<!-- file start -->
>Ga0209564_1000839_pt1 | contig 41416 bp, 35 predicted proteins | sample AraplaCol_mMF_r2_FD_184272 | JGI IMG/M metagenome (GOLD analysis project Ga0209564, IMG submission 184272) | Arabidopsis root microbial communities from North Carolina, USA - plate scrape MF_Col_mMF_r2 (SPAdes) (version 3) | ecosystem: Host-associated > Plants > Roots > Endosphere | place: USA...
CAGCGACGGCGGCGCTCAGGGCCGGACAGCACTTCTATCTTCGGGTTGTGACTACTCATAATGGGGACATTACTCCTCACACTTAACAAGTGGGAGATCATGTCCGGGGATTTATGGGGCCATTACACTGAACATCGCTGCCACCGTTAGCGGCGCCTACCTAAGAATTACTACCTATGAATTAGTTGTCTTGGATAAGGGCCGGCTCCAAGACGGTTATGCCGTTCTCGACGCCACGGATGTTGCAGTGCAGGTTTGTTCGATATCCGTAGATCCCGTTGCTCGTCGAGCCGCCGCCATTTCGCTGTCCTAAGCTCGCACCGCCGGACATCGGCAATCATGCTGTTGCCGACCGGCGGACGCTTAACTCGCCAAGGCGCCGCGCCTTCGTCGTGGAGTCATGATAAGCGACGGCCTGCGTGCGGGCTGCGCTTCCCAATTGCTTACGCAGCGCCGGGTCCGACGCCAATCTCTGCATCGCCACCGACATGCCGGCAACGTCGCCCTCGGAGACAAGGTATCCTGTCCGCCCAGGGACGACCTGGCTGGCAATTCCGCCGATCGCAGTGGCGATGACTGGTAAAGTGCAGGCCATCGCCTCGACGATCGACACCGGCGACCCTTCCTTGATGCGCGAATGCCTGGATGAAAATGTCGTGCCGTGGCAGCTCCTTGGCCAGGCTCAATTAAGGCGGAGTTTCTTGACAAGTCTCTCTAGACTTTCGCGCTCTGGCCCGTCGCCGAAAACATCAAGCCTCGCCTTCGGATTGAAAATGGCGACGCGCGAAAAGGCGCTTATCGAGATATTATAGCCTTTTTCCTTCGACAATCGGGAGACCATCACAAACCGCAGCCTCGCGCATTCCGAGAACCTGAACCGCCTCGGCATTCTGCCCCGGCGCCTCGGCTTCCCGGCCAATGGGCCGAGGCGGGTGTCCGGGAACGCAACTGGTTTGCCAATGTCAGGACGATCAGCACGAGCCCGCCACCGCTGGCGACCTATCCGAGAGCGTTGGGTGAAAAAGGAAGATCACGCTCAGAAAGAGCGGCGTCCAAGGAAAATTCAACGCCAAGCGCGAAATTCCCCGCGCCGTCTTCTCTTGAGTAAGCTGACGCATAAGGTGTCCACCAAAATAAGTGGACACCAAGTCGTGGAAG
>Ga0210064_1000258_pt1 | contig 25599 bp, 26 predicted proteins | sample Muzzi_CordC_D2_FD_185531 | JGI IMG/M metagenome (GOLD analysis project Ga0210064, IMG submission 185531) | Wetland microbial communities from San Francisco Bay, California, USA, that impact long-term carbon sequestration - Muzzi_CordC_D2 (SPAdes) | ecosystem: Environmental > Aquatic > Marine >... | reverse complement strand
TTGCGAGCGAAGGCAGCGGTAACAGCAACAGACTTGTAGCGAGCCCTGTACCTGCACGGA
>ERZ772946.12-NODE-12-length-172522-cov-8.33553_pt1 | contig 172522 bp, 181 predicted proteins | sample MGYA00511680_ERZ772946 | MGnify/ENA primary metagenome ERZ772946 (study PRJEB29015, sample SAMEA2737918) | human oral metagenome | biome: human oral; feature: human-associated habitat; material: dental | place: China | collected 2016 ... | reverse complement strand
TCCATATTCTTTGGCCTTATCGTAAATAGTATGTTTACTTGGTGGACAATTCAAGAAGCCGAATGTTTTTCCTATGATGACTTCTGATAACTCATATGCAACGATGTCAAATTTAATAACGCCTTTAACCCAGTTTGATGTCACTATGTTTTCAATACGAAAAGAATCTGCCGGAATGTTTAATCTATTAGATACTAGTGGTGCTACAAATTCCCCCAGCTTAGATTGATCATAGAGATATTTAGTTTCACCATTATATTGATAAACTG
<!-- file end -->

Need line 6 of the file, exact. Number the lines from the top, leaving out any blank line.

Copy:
TCCATATTCTTTGGCCTTATCGTAAATAGTATGTTTACTTGGTGGACAATTCAAGAAGCCGAATGTTTTTCCTATGATGACTTCTGATAACTCATATGCAACGATGTCAAATTTAATAACGCCTTTAACCCAGTTTGATGTCACTATGTTTTCAATACGAAAAGAATCTGCCGGAATGTTTAATCTATTAGATACTAGTGGTGCTACAAATTCCCCCAGCTTAGATTGATCATAGAGATATTTAGTTTCACCATTATATTGATAAACTG